HVAC Site - Professional HVAC Contractors Forum banner
1 - 15 of 15 Posts

·
Registered
Joined
·
2 Posts
Discussion Starter · #1 ·
I installed a system for my neighbor in a rental yesterday. I went through a lot of trouble finding a coil that would fit below the floor joists in the basement (3.5 tons with 24" tall plenum sitting on the joists, and a tall ICP 92% furnace under it). I settled on an Aspen Coil that was 20" tall, 4 row coil with the higher fin count of the two they offered. It's just a rental, so we stayed with the fixed orifice to save cost. It's got a .080 piston in it. The 3.5 ton we took out was a .078 but it was 10 seer. Now on startup, my head pressure at 87 degrees outside was at 225 or so. Suction was around 81 with the indoor temp at 78. After the rainstorm, 77 outdoor, I was at 75/175 with with maybe 74 or 75 indoor temp. Getting tons of condensation and 20* temp drop. Everything seemed good to me except that i thought the head was a little low. I considered installing a Parker adjustable TXV, as the next size orifice down is a .074 for 3 ton. Should I be alarmed at this head pressure? Superheat was within the condensor manufacturer's recommendations. It's a Goodman GSC unit. I know, I know... It's got a Copeland scroll in it (so I was feeling better about using a Goodman), and they wanted to save as much money as they could on a rental.
I felt like the head should have been slightly higher, around 260 or so, which made me wonder if it would work better with a slightly smaller orifice or (obviously better off) with TXV. If you run too small of an orifice, or the TXV isn't backing up enough pressure, what are the consequences?

I'm new to this forum since hvacmechanic.com now seems defunct. HVAC tech in Columbus, OH w/ 6-1/2 yrs exp. Always looking to learn more, which brings me here.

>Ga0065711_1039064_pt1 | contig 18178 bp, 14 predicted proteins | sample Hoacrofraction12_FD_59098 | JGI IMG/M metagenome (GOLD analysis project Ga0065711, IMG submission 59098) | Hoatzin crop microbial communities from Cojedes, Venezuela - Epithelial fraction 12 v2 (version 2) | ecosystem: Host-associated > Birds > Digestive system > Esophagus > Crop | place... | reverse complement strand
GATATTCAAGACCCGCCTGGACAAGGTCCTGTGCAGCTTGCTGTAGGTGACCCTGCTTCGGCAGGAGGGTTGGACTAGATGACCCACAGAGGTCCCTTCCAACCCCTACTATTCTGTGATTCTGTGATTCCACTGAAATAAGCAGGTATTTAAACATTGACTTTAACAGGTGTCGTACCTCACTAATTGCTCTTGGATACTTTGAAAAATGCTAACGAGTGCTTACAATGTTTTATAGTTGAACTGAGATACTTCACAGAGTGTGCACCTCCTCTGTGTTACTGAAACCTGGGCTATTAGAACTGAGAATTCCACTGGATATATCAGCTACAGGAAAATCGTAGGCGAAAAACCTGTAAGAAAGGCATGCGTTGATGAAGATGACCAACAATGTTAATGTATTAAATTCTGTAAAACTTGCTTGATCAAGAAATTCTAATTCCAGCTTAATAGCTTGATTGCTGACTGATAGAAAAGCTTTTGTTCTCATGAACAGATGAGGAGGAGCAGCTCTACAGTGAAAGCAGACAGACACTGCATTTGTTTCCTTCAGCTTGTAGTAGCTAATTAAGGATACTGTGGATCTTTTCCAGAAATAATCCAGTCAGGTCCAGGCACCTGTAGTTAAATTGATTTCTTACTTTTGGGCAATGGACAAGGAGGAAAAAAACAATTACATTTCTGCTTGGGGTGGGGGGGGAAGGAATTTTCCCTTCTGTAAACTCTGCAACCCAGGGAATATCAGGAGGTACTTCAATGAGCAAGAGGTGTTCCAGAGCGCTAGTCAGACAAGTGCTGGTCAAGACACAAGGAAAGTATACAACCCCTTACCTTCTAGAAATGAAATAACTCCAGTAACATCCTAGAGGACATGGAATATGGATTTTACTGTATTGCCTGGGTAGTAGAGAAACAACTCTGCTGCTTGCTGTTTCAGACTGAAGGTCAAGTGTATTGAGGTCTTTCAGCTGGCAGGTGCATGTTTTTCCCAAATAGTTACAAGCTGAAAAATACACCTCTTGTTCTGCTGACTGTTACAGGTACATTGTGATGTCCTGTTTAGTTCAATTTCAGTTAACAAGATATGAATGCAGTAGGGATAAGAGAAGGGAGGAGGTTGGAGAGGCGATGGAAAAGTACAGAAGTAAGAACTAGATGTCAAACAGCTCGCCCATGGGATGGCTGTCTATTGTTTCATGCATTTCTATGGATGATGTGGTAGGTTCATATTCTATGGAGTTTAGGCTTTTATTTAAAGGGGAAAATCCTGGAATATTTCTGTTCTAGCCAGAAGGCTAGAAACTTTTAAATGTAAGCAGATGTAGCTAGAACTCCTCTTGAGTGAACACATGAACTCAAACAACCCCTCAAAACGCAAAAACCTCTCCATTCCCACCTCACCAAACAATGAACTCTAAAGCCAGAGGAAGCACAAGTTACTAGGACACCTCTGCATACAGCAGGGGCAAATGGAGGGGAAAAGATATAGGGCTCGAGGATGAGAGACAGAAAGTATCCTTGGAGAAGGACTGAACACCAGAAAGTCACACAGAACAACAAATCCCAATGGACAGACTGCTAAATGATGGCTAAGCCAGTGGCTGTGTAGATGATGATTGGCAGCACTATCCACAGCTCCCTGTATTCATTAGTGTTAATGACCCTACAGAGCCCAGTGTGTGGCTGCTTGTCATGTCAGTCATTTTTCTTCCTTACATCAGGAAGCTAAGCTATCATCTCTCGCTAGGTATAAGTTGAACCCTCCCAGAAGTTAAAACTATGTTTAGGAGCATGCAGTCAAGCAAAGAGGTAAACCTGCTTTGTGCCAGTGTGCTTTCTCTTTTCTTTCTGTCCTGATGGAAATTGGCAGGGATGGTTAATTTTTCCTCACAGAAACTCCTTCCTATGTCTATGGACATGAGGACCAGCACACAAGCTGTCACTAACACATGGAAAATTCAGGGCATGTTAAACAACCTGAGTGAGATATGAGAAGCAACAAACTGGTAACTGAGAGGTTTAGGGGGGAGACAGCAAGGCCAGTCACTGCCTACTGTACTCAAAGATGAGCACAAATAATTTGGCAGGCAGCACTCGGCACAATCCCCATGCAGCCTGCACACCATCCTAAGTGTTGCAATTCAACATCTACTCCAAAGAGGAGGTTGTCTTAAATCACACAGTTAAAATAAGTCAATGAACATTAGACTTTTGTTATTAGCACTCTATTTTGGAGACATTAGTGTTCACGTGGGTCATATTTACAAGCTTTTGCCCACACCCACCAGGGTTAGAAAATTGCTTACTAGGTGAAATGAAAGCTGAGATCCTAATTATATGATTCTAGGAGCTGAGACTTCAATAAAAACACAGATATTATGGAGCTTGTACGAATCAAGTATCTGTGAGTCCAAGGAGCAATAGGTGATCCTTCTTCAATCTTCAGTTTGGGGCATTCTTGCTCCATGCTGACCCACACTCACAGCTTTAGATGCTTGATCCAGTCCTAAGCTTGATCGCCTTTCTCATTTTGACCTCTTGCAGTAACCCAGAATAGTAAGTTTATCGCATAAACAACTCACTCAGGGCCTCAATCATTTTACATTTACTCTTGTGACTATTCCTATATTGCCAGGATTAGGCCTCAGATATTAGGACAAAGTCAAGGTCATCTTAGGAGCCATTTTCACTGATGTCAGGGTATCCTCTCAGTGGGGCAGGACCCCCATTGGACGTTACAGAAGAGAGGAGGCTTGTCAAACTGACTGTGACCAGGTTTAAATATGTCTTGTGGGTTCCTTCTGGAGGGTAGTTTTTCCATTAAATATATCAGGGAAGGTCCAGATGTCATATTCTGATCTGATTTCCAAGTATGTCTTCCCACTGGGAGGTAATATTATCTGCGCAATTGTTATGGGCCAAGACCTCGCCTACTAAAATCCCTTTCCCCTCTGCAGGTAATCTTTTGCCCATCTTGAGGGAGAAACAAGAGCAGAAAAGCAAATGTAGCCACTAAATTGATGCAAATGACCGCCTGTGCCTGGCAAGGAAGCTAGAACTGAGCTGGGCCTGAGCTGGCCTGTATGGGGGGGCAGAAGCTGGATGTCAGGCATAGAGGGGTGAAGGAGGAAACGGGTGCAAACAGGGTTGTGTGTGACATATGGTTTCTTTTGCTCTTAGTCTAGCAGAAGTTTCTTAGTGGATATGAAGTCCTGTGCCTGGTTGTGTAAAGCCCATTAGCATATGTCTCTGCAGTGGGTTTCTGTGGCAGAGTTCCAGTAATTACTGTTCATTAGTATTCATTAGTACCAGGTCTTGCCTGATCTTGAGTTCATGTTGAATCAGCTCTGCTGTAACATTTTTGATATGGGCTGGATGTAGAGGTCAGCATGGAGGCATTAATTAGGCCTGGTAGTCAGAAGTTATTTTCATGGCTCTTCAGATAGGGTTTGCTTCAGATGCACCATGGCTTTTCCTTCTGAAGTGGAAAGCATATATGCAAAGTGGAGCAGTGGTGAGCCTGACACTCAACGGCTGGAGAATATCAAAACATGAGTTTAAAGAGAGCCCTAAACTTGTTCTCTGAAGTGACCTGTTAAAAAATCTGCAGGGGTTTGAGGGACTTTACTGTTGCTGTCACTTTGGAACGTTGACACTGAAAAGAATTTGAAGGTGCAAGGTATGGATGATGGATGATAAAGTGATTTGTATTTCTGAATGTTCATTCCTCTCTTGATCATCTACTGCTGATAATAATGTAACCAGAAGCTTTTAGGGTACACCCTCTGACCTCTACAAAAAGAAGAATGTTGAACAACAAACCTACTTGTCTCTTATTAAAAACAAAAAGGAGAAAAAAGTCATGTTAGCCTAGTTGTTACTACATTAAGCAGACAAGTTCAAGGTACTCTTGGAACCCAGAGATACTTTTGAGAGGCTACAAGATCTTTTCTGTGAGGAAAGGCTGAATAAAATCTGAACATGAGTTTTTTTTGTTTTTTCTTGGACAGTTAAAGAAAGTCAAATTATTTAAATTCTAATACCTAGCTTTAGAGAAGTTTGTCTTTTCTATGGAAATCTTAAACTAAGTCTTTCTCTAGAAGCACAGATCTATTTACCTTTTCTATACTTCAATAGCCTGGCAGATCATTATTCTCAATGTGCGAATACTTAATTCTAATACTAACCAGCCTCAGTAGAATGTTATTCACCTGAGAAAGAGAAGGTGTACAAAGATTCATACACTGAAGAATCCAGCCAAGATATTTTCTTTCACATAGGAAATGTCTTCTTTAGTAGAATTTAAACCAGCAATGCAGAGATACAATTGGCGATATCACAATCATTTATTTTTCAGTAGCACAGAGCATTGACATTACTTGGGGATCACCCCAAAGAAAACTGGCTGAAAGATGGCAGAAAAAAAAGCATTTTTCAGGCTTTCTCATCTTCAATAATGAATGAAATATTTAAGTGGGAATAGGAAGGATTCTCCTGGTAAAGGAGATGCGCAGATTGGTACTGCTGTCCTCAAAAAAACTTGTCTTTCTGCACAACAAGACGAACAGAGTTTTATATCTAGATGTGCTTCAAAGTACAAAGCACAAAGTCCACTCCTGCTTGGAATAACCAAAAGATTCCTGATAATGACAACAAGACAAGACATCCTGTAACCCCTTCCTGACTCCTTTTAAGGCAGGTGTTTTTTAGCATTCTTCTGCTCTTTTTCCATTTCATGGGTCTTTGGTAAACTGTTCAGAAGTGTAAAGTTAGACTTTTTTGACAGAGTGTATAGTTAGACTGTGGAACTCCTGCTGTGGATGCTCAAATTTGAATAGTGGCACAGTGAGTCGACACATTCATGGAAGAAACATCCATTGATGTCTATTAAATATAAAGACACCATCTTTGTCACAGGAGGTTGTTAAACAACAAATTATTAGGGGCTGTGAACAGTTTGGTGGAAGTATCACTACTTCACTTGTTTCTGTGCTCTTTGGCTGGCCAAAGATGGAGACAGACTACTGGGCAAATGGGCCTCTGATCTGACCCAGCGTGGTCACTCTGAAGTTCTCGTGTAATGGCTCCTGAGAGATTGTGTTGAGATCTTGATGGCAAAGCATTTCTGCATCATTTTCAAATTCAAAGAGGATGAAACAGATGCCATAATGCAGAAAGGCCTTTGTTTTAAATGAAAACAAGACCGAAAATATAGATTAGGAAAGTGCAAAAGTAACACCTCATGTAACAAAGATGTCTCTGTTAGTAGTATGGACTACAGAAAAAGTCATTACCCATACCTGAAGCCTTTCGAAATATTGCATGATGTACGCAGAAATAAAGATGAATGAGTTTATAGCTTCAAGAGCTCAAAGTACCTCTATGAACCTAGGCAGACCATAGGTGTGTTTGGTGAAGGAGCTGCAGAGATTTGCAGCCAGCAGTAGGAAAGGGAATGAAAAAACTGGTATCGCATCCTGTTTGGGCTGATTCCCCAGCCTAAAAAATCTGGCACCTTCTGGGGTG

·
North of 52
Joined
·
122 Posts
I am finding LOTS of the 13 SEER units running lower head pressures and higher suction and that is not a problem. Just the way they are designed. All your specs are fine and I would not worry about it. 20 deg delta T is great.
 

·
Energy mover
Joined
·
124 Posts
:thumbsup:well after the rainstorm the air temp was probably lower and the condenser was wet and running cooler. the units are designed for 95 outdoor ambient temp, if your in a situation where its lower than that then wrapping the condenser to build heat/ pressure up to what you want it to be can give you a better lowside reading. but there doesnt sound like anything is outta wack. look for about 10 deg of superheat +/- 2 deg its a more accurate test! goodluck
 

·
Tech./Sales Consultant
Joined
·
609 Posts
Our industry depends on temperature/pressure relationship. Neither temperature or pressure alone is really relative if the system superheat and subcooling are proper.

That coil will give you better dehumidification at the same nominal 400 cfm per ton then a Goodman coil will give you. Just an FYI, Goodman coils are getting shorter as we type. The new rated coil for that application from Goodman I believe is 22" tall and if I'm not mistaken, is all aluminum; fin and tube.
 

·
Registered
Joined
·
2 Posts
Discussion Starter · #5 ·
Wow, that's news to me about the Goodman coil. I remember hearing a while back when was putting in my Nordyne stuff in my house (Westinghouse), that you could bump up the SEER rating of your unit by running an Aspen coil vs the Nordyne "X" coil I think it was.
Now I talked to Aspen today, and they basically told me that with the 4 row coil with the higher fin count (19?), that it's capable to run a much lower head pressure and get a greater temp drop vs the OEM offerings in the way of coils.
The only thing that I didn't like is that Johnstone only carries the ones with the steel drain pans. Those are great if you have a blast furnace, er, um, I mean, Fuel Oil furnace, but I definitely prefer plastic after having to deal with some really rusted out drain pans on otherwise still in good service systems. Aspen makes them in plastic.

As for the dehumidification, you're not joking, they tell you to slope the coil up 1" higher in the rear for drainage due to this. I swear when I was doing some sheetmetal work after I started the unit up, that the condensate removal pump ran every 10 minutes! Wish I would have gotten an Aspen coil for my Nordyne heat pump now. I had pretty close clearance to my joists from the top of the X coil case, and had to "T-bone" the case straight into the trunk line with a few salvaged turning vanes overhead. Not what I wanted, but had no choice.

I think Aspen is going to get a lot of my business from now on, with a lot of these retrofits on taller furnaces wtih height issues.